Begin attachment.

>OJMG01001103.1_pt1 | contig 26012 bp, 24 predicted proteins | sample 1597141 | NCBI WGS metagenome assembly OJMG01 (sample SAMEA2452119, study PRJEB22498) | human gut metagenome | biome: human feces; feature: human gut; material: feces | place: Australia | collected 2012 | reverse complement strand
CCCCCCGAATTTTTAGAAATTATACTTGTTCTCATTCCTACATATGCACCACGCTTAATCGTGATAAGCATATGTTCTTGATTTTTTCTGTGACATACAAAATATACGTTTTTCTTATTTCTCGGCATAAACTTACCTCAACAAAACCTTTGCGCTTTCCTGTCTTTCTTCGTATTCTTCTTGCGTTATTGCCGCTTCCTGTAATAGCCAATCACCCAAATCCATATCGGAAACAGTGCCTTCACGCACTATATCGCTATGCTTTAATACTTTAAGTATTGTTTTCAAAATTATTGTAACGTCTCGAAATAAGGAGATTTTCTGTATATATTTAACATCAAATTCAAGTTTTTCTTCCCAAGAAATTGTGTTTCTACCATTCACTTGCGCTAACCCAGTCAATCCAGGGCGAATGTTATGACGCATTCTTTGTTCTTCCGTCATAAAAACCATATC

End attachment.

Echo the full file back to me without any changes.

>OJMG01001103.1_pt1 | contig 26012 bp, 24 predicted proteins | sample 1597141 | NCBI WGS metagenome assembly OJMG01 (sample SAMEA2452119, study PRJEB22498) | human gut metagenome | biome: human feces; feature: human gut; material: feces | place: Australia | collected 2012 | reverse complement strand
CCCCCCGAATTTTTAGAAATTATACTTGTTCTCATTCCTACATATGCACCACGCTTAATCGTGATAAGCATATGTTCTTGATTTTTTCTGTGACATACAAAATATACGTTTTTCTTATTTCTCGGCATAAACTTACCTCAACAAAACCTTTGCGCTTTCCTGTCTTTCTTCGTATTCTTCTTGCGTTATTGCCGCTTCCTGTAATAGCCAATCACCCAAATCCATATCGGAAACAGTGCCTTCACGCACTATATCGCTATGCTTTAATACTTTAAGTATTGTTTTCAAAATTATTGTAACGTCTCGAAATAAGGAGATTTTCTGTATATATTTAACATCAAATTCAAGTTTTTCTTCCCAAGAAATTGTGTTTCTACCATTCACTTGCGCTAACCCAGTCAATCCAGGGCGAATGTTATGACGCATTCTTTGTTCTTCCGTCATAAAAACCATATC